9. Numpy: Boolean Indexing
By Bernd Klein. Last modified: 18 Nov 2021.
import numpy as np
A = np.array([4, 7, 3, 4, 2, 8])
print(A == 4)
OUTPUT:
[ True False False True False False]
Every element of the Array A is tested, if it is equal to 4. The results of these tests are the Boolean elements of the result array.
Of course, it is also possible to check on "<", "<=", ">" and ">=".
print(A < 5)
OUTPUT:
[ True False True True True False]
It works also for higher dimensions:
B = np.array([[42,56,89,65],
[99,88,42,12],
[55,42,17,18]])
print(B>=42)
OUTPUT:
[[ True True True True] [ True True True False] [ True True False False]]
It is a convenient way to threshold images.
import numpy as np
A = np.array([
[12, 13, 14, 12, 16, 14, 11, 10, 9],
[11, 14, 12, 15, 15, 16, 10, 12, 11],
[10, 12, 12, 15, 14, 16, 10, 12, 12],
[ 9, 11, 16, 15, 14, 16, 15, 12, 10],
[12, 11, 16, 14, 10, 12, 16, 12, 13],
[10, 15, 16, 14, 14, 14, 16, 15, 12],
[13, 17, 14, 10, 14, 11, 14, 15, 10],
[10, 16, 12, 14, 11, 12, 14, 18, 11],
[10, 19, 12, 14, 11, 12, 14, 18, 10],
[14, 22, 17, 19, 16, 17, 18, 17, 13],
[10, 16, 12, 14, 11, 12, 14, 18, 11],
[10, 16, 12, 14, 11, 12, 14, 18, 11],
[10, 19, 12, 14, 11, 12, 14, 18, 10],
[14, 22, 12, 14, 11, 12, 14, 17, 13],
[10, 16, 12, 14, 11, 12, 14, 18, 11]])
B = A < 15
B.astype(np.int)
OUTPUT:
array([[1, 1, 1, 1, 0, 1, 1, 1, 1], [1, 1, 1, 0, 0, 0, 1, 1, 1], [1, 1, 1, 0, 1, 0, 1, 1, 1], [1, 1, 0, 0, 1, 0, 0, 1, 1], [1, 1, 0, 1, 1, 1, 0, 1, 1], [1, 0, 0, 1, 1, 1, 0, 0, 1], [1, 0, 1, 1, 1, 1, 1, 0, 1], [1, 0, 1, 1, 1, 1, 1, 0, 1], [1, 0, 1, 1, 1, 1, 1, 0, 1], [1, 0, 0, 0, 0, 0, 0, 0, 1], [1, 0, 1, 1, 1, 1, 1, 0, 1], [1, 0, 1, 1, 1, 1, 1, 0, 1], [1, 0, 1, 1, 1, 1, 1, 0, 1], [1, 0, 1, 1, 1, 1, 1, 0, 1], [1, 0, 1, 1, 1, 1, 1, 0, 1]])
If you have a close look at the previous output, you will see, that it the upper case 'A' is hidden in the array B.
Fancy Indexing
We will index an array C in the following example by using a Boolean mask. It is called fancy indexing, if arrays are indexed by using boolean or integer arrays (masks). The result will be a copy and not a view.
In our next example, we will use the Boolean mask of one array to select the corresponding elements of another array. The new array R contains all the elements of C where the corresponding value of (A<=5) is True.
C = np.array([123,188,190,99,77,88,100])
A = np.array([4,7,2,8,6,9,5])
R = C[A<=5]
print(R)
OUTPUT:
[123 190 100]
Indexing with an Integer Array
In the following example, we will index with an integer array:
C[[0, 2, 3, 1, 4, 1]]
OUTPUT:
array([123, 190, 99, 188, 77, 188])
Indices can appear in every order and multiple times!
Exercises
Extract from the array np.array([3,4,6,10,24,89,45,43,46,99,100]) with Boolean masking all the number

which are not divisible by 3

which are divisible by 5

which are divisible by 3 and 5

which are divisible by 3 and set them to 42
Solutions
import numpy as np
A = np.array([3,4,6,10,24,89,45,43,46,99,100])
div3 = A[A%3!=0]
print("Elements of A not divisible by 3:")
print(div3)
div5 = A[A%5==0]
print("Elements of A divisible by 5:")
print(div5)
print("Elements of A, which are divisible by 3 and 5:")
print(A[(A%3==0) & (A%5==0)])
print("")
#
A[A%3==0] = 42
print("""New values of A after setting the elements of A,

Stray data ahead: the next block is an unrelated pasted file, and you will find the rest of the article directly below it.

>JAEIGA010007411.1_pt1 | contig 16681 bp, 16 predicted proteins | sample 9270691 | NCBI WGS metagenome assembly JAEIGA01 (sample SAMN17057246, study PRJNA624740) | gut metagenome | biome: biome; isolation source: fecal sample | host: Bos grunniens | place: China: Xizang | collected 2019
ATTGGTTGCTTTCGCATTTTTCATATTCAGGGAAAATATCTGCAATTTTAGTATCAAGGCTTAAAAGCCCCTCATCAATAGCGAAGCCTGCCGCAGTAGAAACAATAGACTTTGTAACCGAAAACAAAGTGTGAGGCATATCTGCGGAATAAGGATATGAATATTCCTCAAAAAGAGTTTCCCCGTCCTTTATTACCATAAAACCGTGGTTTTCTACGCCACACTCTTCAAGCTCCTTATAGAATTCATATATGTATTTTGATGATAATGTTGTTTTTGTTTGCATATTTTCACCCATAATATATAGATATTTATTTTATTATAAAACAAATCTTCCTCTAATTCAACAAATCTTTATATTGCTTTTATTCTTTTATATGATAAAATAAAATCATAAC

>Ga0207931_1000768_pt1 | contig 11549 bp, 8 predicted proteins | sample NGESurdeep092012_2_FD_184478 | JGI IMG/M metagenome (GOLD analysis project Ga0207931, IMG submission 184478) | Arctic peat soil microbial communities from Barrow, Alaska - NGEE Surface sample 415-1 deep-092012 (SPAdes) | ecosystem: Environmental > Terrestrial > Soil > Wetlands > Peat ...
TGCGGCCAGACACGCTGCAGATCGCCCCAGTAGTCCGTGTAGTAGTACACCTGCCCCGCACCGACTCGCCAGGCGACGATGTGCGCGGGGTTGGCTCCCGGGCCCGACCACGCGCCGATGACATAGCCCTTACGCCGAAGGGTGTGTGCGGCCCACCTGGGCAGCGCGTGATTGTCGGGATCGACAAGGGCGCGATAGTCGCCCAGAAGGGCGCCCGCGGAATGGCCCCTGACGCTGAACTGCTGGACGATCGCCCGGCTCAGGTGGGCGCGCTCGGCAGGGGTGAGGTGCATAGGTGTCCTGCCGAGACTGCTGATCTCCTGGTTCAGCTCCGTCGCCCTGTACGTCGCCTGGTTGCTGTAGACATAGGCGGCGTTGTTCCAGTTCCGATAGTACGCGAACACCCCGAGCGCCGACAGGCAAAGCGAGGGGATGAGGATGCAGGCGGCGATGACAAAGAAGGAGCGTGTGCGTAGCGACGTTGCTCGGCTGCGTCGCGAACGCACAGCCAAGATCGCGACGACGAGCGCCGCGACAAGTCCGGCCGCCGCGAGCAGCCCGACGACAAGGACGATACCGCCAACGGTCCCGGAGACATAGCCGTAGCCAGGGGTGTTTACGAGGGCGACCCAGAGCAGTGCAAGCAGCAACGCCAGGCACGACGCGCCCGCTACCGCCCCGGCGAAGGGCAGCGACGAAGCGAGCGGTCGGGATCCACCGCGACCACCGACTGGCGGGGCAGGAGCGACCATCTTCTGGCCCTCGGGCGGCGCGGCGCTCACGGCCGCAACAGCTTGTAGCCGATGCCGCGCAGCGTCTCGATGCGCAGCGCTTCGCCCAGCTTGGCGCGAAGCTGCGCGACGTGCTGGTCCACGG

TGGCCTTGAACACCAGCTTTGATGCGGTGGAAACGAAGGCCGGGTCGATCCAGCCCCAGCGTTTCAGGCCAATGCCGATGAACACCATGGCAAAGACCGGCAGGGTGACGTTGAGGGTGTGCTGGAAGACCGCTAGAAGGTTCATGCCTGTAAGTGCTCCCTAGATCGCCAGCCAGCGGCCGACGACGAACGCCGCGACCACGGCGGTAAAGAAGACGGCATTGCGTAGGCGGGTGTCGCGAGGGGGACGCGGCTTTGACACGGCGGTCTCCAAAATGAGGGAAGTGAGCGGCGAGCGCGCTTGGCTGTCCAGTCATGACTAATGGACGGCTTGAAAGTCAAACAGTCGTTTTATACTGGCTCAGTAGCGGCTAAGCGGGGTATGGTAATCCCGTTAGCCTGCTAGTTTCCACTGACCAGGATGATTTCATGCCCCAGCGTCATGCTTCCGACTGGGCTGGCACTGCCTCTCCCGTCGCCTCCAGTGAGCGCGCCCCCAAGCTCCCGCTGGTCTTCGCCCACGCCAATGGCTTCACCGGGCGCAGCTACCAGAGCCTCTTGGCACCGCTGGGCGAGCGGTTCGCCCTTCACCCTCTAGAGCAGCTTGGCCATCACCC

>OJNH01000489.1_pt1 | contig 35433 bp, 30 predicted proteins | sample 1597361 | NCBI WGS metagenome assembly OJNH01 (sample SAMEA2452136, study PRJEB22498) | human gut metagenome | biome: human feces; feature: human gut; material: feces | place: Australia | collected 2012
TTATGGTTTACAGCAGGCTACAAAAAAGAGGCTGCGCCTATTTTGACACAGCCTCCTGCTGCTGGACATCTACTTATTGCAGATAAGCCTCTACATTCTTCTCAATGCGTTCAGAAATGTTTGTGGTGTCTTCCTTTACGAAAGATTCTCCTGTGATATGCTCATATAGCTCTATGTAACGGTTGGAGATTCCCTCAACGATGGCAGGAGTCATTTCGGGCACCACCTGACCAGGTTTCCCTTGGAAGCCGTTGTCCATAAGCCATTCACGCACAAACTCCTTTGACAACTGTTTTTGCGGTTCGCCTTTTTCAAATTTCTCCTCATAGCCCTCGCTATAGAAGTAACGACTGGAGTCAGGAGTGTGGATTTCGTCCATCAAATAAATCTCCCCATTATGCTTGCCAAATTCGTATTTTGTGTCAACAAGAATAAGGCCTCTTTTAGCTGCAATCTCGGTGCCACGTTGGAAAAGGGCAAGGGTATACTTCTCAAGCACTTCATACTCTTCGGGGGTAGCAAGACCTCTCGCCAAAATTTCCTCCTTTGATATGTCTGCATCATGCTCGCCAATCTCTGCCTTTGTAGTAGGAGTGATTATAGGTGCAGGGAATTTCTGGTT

which are divisible by 3, to 42:""")
print(A)
OUTPUT:
Elements of A not divisible by 3: [ 4 10 89 43 46 100] Elements of A divisible by 5: [ 10 45 100] Elements of A, which are divisible by 3 and 5: [45]  New values of A after setting the elements of A, which are divisible by 3, to 42: [ 42 4 42 10 42 89 42 43 46 42 100]
nonzero and where
There is an ndarray method called nonzero and a numpy method with this name. The two functions are equivalent.
For an ndarray a both numpy.nonzero(a) and a.nonzero() return the indices of the elements of a that are nonzero. The indices are returned as a tuple of arrays, one for each dimension of 'a'. The corresponding nonzero values can be obtained with:
a[numpy.nonzero(a)]
import numpy as np
a = np.array([[0, 2, 3, 0, 1],
[1, 0, 0, 7, 0],
[5, 0, 0, 1, 0]])
print(a.nonzero())
OUTPUT:
(array([0, 0, 0, 1, 1, 2, 2]), array([1, 2, 4, 0, 3, 0, 3]))
If you want to group the indices by element, you can use transpose:
transpose(nonzero(a))
A twodimensional array is returned. Every row corresponds to a nonzero element.
np.transpose(a.nonzero())
OUTPUT:
array([[0, 1], [0, 2], [0, 4], [1, 0], [1, 3], [2, 0], [2, 3]])
The corresponding nonzero values can be retrieved with:
a[a.nonzero()]
OUTPUT:
array([2, 3, 1, 1, 7, 5, 1])
The function 'nonzero' can be used to obtain the indices of an array, where a condition is True. In the following script, we create the Boolean array B >= 42:
B = np.array([[42,56,89,65],
[99,88,42,12],
[55,42,17,18]])
print(B >= 42)
OUTPUT:
[[ True True True True] [ True True True False] [ True True False False]]
np.nonzero(B >= 42) yields the indices of the B where the condition is true:
Exercise
Calculate the prime numbers between 0 and 100 by using a Boolean array.
Solution:
import numpy as np
is_prime = np.ones((100,), dtype=bool)
# Cross out 0 and 1 which are not primes:
is_prime[:2] = 0
# cross out its higher multiples (sieve of Eratosthenes):
nmax = int(np.sqrt(len(is_prime)))
for i in range(2, nmax):
is_prime[2*i::i] = False
print(np.nonzero(is_prime))
OUTPUT:
(array([ 2, 3, 5, 7, 11, 13, 17, 19, 23, 29, 31, 37, 41, 43, 47, 53, 59, 61, 67, 71, 73, 79, 83, 89, 97]),)
Flatnonzero and count_nonzero
similar functions:

flatnonzero :
Return indices that are nonzero in the flattened version of the input array.

count_nonzero :
Counts the number of nonzero elements in the input array.